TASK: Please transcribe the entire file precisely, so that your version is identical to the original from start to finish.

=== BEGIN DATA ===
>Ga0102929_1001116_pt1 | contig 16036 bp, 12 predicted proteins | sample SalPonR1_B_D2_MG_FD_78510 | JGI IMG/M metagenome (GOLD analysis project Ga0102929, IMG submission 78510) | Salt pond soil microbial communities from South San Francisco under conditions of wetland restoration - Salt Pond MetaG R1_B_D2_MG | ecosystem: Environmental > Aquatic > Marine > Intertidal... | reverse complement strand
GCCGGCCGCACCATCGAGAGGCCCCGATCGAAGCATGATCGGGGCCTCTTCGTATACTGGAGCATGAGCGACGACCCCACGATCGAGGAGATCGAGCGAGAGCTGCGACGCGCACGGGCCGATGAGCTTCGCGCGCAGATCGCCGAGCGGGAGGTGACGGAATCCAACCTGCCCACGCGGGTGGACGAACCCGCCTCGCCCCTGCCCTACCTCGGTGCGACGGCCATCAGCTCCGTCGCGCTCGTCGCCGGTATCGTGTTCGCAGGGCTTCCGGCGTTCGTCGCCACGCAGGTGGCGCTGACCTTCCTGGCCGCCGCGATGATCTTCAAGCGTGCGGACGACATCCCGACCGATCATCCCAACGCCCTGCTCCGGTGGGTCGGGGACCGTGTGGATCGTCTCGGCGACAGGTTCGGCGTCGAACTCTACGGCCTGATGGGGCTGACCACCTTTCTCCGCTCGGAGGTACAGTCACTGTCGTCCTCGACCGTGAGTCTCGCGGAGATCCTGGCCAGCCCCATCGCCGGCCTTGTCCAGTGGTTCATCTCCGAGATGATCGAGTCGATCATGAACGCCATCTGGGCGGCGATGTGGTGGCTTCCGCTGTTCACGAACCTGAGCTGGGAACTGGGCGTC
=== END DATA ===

>Ga0102929_1001116_pt1 | contig 16036 bp, 12 predicted proteins | sample SalPonR1_B_D2_MG_FD_78510 | JGI IMG/M metagenome (GOLD analysis project Ga0102929, IMG submission 78510) | Salt pond soil microbial communities from South San Francisco under conditions of wetland restoration - Salt Pond MetaG R1_B_D2_MG | ecosystem: Environmental > Aquatic > Marine > Intertidal... | reverse complement strand
GCCGGCCGCACCATCGAGAGGCCCCGATCGAAGCATGATCGGGGCCTCTTCGTATACTGGAGCATGAGCGACGACCCCACGATCGAGGAGATCGAGCGAGAGCTGCGACGCGCACGGGCCGATGAGCTTCGCGCGCAGATCGCCGAGCGGGAGGTGACGGAATCCAACCTGCCCACGCGGGTGGACGAACCCGCCTCGCCCCTGCCCTACCTCGGTGCGACGGCCATCAGCTCCGTCGCGCTCGTCGCCGGTATCGTGTTCGCAGGGCTTCCGGCGTTCGTCGCCACGCAGGTGGCGCTGACCTTCCTGGCCGCCGCGATGATCTTCAAGCGTGCGGACGACATCCCGACCGATCATCCCAACGCCCTGCTCCGGTGGGTCGGGGACCGTGTGGATCGTCTCGGCGACAGGTTCGGCGTCGAACTCTACGGCCTGATGGGGCTGACCACCTTTCTCCGCTCGGAGGTACAGTCACTGTCGTCCTCGACCGTGAGTCTCGCGGAGATCCTGGCCAGCCCCATCGCCGGCCTTGTCCAGTGGTTCATCTCCGAGATGATCGAGTCGATCATGAACGCCATCTGGGCGGCGATGTGGTGGCTTCCGCTGTTCACGAACCTGAGCTGGGAACTGGGCGTC